Shaugh Prior village cross: a wayside cross at the road junction 150m east of the parish church


Heritage Category: Scheduled Monument

List Entry Number: 1009187

Date first listed: 19-Oct-1960

Date of most recent amendment: 15-Sep-1994


Ordnance survey map of Shaugh Prior village cross: a wayside cross at the road junction 150m east of the parish church
© Crown Copyright and database right 2019. All rights reserved. Ordnance Survey Licence number 100024900.
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The building or site itself may lie within the boundary of more than one authority.

County: Devon

District: South Hams (District Authority)

Parish: Shaugh Prior

National Park: DARTMOOR

National Grid Reference: SX 54437 63079

Reasons for Designation

Wayside crosses are one of several types of Christian cross erected during the medieval period, mostly from the 9th to 15th centuries AD. In addition to serving the function of reiterating and reinforcing the Christian faith amongst those who passed the cross and of reassuring the traveller, wayside crosses often fulfilled a role as waymarkers, especially in difficult and otherwise unmarked terrain. The crosses might be on regularly used routes linking ordinary settlements or on routes having a more specifically religious function, including those providing access to religious sites for parishioners and funeral processions, or marking long-distance routes frequented on pilgrimages. Over 350 wayside crosses are known nationally, concentrated in south west England throughout Cornwall and on Dartmoor where they form the commonest type of stone cross. A small group also occurs on the North York Moors. Relatively few examples have been recorded elsewhere and these are generally confined to remote moorland locations. Outside Cornwall almost all wayside crosses take the form of a `Latin' cross, in which the cross-head itself is shaped within the projecting arms of an unenclosed cross. In Cornwall wayside crosses vary considerably in form and decoration. The commonest type includes a round, or `wheel', head on the faces of which various forms of cross or related designs were carved in relief or incised, the spaces between the cross arms possibly pierced. The design was sometimes supplemented with a relief figure of Christ and the shaft might bear decorative panels and motifs. Less common forms in Cornwall include the `Latin' cross and, much rarer, the simple slab with a low relief cross on both faces. Rare examples of wheel-head and slab-form crosses also occur within the North York Moors group. Most wayside crosses have either a simple socketed base or show no evidence for a separate base at all. Wayside crosses contribute significantly to our understanding of medieval religious customs and sculptural traditions and to our knowledge of medieval routeways and settlement patterns. All wayside crosses which survive as earth- fast monuments, except those which are extremely damaged and removed from their original locations, are considered worthy of protection.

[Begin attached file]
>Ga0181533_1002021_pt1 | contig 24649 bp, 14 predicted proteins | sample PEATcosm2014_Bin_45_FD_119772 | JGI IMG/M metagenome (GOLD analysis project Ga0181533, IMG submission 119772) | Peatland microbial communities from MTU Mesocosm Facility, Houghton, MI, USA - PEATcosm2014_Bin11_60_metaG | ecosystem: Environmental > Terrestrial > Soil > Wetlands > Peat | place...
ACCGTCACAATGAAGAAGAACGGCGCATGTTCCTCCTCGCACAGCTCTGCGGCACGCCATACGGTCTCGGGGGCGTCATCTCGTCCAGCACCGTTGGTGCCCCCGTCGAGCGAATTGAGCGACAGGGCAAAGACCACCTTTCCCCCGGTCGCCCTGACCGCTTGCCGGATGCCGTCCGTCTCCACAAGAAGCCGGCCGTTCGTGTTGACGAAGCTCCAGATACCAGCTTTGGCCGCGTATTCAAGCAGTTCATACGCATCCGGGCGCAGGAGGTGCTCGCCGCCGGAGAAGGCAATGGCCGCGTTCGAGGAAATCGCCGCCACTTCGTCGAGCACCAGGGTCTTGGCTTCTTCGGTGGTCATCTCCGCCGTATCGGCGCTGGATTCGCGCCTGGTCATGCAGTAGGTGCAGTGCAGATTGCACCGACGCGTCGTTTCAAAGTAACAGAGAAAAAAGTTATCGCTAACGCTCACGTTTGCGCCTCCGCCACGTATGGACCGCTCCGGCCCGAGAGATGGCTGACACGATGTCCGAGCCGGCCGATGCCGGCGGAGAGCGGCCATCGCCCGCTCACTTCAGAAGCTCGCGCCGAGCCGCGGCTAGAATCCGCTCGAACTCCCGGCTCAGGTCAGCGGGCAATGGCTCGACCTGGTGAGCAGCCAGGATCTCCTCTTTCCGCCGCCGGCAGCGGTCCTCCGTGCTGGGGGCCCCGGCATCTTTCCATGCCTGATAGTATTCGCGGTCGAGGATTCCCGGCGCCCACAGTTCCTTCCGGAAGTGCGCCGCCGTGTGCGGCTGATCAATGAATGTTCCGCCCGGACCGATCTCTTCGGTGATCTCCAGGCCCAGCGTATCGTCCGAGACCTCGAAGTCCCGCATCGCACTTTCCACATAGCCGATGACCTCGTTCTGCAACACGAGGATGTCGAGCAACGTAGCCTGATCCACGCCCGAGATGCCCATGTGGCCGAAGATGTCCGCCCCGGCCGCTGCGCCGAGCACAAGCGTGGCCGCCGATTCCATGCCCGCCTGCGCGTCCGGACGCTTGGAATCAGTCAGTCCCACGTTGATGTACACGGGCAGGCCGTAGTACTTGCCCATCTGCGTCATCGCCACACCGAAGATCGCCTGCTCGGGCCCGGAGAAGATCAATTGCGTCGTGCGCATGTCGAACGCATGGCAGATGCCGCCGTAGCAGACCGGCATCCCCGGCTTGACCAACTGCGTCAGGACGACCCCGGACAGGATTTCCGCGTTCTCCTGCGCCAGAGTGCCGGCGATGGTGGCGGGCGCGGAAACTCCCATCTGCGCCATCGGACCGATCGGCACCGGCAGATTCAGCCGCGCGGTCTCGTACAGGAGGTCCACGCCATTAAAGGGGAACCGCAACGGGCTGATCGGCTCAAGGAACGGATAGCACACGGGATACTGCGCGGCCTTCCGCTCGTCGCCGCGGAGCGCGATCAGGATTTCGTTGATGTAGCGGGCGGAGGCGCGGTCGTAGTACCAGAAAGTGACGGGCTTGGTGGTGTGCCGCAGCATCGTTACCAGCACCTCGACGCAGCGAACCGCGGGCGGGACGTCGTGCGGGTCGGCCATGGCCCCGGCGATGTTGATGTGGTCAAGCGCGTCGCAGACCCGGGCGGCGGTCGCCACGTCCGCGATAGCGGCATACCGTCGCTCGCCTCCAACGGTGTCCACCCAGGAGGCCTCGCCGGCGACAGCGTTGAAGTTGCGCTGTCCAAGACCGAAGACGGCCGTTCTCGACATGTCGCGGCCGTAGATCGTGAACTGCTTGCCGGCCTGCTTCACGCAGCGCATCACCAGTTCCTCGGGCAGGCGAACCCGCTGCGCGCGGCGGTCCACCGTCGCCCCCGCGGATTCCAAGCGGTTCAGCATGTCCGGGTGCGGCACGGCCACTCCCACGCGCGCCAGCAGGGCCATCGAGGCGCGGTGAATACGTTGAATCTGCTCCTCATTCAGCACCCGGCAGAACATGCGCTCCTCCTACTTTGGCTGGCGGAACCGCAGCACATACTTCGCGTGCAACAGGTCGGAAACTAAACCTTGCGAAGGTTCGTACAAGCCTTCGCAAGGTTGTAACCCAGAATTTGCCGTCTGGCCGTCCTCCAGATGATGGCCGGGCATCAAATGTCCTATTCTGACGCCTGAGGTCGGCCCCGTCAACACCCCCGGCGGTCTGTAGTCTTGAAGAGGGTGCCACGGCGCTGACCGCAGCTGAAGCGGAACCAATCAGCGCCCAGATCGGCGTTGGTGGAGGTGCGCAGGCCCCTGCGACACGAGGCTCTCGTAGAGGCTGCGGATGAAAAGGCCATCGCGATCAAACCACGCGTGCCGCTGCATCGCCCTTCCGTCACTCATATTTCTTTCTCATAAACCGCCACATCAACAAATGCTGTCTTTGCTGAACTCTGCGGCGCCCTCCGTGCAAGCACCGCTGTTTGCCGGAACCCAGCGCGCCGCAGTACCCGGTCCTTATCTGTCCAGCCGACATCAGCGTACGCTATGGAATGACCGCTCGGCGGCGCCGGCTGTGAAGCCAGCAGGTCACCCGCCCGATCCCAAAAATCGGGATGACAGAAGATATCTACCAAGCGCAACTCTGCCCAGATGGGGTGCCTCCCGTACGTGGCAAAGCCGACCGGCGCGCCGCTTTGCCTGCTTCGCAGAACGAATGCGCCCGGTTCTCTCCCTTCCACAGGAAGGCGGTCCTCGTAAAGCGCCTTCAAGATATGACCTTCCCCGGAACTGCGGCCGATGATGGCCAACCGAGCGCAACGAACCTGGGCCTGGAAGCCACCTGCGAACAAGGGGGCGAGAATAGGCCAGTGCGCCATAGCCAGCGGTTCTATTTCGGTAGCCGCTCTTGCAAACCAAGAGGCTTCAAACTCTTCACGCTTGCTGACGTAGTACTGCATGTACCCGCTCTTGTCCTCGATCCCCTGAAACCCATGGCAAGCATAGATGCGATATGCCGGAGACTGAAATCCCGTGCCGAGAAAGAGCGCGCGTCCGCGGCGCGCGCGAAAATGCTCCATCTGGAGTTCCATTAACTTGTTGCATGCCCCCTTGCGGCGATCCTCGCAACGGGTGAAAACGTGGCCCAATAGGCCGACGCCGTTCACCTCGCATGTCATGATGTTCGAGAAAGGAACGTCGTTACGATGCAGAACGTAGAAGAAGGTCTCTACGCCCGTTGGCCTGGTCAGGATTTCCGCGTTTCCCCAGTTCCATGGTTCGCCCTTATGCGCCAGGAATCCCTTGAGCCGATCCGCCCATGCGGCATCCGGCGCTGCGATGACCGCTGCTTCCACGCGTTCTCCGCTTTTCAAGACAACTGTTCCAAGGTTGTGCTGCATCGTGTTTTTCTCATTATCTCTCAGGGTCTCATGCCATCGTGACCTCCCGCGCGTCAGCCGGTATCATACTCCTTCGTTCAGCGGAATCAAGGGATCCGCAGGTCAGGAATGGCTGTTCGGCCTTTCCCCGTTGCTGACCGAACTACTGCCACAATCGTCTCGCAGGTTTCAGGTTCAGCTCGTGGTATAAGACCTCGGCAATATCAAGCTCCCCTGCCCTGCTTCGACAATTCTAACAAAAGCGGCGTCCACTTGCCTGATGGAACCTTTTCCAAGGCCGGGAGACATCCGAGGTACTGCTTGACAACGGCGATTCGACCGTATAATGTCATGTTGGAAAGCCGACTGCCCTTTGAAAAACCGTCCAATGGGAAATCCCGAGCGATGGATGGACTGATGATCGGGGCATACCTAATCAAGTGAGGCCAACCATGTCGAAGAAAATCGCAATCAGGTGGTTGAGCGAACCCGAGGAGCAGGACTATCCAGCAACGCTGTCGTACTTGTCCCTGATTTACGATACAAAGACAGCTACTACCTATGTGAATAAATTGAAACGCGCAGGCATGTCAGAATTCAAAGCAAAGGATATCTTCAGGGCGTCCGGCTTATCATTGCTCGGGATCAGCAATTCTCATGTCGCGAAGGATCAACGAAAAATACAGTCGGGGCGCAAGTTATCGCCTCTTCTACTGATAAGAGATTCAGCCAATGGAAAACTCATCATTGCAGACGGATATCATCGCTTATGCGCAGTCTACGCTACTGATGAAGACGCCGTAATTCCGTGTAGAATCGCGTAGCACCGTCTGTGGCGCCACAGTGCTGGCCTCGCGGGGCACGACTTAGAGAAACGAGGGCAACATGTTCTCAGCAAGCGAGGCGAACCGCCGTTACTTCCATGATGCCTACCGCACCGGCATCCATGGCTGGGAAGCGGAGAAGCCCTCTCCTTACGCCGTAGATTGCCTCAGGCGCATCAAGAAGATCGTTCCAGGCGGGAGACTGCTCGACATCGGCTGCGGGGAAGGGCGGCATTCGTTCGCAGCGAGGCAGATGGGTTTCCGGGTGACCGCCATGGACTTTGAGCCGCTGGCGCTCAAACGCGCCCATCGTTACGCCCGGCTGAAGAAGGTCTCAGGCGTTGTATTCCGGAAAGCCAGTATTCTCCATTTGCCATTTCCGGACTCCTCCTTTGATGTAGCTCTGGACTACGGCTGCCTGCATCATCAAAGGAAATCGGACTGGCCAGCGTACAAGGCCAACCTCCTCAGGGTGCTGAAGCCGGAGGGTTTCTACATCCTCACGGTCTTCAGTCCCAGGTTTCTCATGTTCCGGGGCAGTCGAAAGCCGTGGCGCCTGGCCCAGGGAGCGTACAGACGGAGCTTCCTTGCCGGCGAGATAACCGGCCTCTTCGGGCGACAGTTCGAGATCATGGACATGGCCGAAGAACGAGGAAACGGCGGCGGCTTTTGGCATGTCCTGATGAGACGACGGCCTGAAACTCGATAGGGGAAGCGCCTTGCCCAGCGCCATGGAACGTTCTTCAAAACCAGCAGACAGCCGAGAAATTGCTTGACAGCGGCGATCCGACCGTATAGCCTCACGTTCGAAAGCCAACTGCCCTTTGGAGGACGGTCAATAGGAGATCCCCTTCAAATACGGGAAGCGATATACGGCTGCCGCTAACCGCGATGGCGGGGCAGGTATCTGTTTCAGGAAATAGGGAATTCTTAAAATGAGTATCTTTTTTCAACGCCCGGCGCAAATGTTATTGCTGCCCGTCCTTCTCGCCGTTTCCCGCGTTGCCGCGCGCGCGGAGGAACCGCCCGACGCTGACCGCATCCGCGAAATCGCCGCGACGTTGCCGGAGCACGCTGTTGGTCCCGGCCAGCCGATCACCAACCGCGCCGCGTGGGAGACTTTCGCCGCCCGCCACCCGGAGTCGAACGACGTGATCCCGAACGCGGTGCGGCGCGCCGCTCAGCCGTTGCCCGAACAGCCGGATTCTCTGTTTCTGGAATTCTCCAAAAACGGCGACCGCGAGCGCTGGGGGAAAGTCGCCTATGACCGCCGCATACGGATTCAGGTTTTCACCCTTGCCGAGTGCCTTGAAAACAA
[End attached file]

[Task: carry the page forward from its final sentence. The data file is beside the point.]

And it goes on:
Shaugh Prior village cross is an impressive and well-preserved medieval wayside cross, having suffered relatively little damage.


The monument includes a well-preserved wayside cross formed from a single piece of moderately coarse-grained granite, set into a granite socket stone. Both cross and socket stone are set into the west face of a hedge between a junction of minor roads and the entrance to the former vicarage (called Crossgates on the Ordnance Survey 1:10,000 map), about 150m east of the parish church. Most of the east face of the cross is not visible, being set against the hedge. The west face of the cross is more or less flush with the hedge. The visible portion of the cross is 1.7m high. The shaft is rectangular in section measuring 0.33m by 0.25m, though it tapers slightly to 0.31m under the arms. The edges of the shaft, arms and head all have chamfers about 50mm wide. There are crude `stops' under the arms. The head, which has a flat top, extends 0.17m above the arms. The arms of the cross, which are aligned more or less north-south, have a total width of 0.65m. The southern arm extends 0.175m from the shaft and is 0.27m deep. The northern arm extends 0.16m and is 0.25m deep. An irregular portion, approximately 0.14m by 0.13m, has been broken off the underside of the southern arm. An iron clamp which formerly bound the west face of the southern arm to the west face of the shaft has been removed, but a slot is still visible and the end holes have been plugged with cement. A metal clamp has been used in repair on the eastern side of the shaft. The southern arm and part of the head of the cross have been broken off in the past and have been repaired with an iron clamp across the top of the head of the cross, fixed with lead and cement. The socket stone is of similar granite to the cross. Its visible portion measures 1.06m by 0.43m by 0.26m deep. The stone protrudes from the hedgebank into the roadway about 0.4m. The underside of the socket stone, which rests on a composite stone platform, is about 0.7m above the road surface.

MAP EXTRACT The site of the monument is shown on the attached map extract. It includes a 2 metre boundary around the archaeological features, considered to be essential for the monument's support and preservation.


The contents of this record have been generated from a legacy data system.

Legacy System number: 24820

Legacy System: RSM

End of official listing